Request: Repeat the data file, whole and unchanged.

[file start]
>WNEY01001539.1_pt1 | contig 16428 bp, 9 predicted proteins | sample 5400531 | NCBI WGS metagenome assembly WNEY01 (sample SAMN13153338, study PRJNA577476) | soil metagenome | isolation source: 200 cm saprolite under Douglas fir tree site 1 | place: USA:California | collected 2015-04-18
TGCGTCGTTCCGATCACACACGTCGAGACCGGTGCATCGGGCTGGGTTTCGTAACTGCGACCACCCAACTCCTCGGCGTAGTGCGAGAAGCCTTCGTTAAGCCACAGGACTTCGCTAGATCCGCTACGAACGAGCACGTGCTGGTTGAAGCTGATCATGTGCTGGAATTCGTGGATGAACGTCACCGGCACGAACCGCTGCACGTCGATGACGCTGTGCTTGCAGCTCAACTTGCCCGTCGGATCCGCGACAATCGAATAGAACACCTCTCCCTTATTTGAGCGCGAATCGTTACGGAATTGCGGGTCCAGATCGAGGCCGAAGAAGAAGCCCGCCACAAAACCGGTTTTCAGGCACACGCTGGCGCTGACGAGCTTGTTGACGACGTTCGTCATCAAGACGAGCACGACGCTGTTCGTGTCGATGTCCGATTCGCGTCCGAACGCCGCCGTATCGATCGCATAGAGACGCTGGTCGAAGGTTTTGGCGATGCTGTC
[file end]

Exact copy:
>WNEY01001539.1_pt1 | contig 16428 bp, 9 predicted proteins | sample 5400531 | NCBI WGS metagenome assembly WNEY01 (sample SAMN13153338, study PRJNA577476) | soil metagenome | isolation source: 200 cm saprolite under Douglas fir tree site 1 | place: USA:California | collected 2015-04-18
TGCGTCGTTCCGATCACACACGTCGAGACCGGTGCATCGGGCTGGGTTTCGTAACTGCGACCACCCAACTCCTCGGCGTAGTGCGAGAAGCCTTCGTTAAGCCACAGGACTTCGCTAGATCCGCTACGAACGAGCACGTGCTGGTTGAAGCTGATCATGTGCTGGAATTCGTGGATGAACGTCACCGGCACGAACCGCTGCACGTCGATGACGCTGTGCTTGCAGCTCAACTTGCCCGTCGGATCCGCGACAATCGAATAGAACACCTCTCCCTTATTTGAGCGCGAATCGTTACGGAATTGCGGGTCCAGATCGAGGCCGAAGAAGAAGCCCGCCACAAAACCGGTTTTCAGGCACACGCTGGCGCTGACGAGCTTGTTGACGACGTTCGTCATCAAGACGAGCACGACGCTGTTCGTGTCGATGTCCGATTCGCGTCCGAACGCCGCCGTATCGATCGCATAGAGACGCTGGTCGAAGGTTTTGGCGATGCTGTC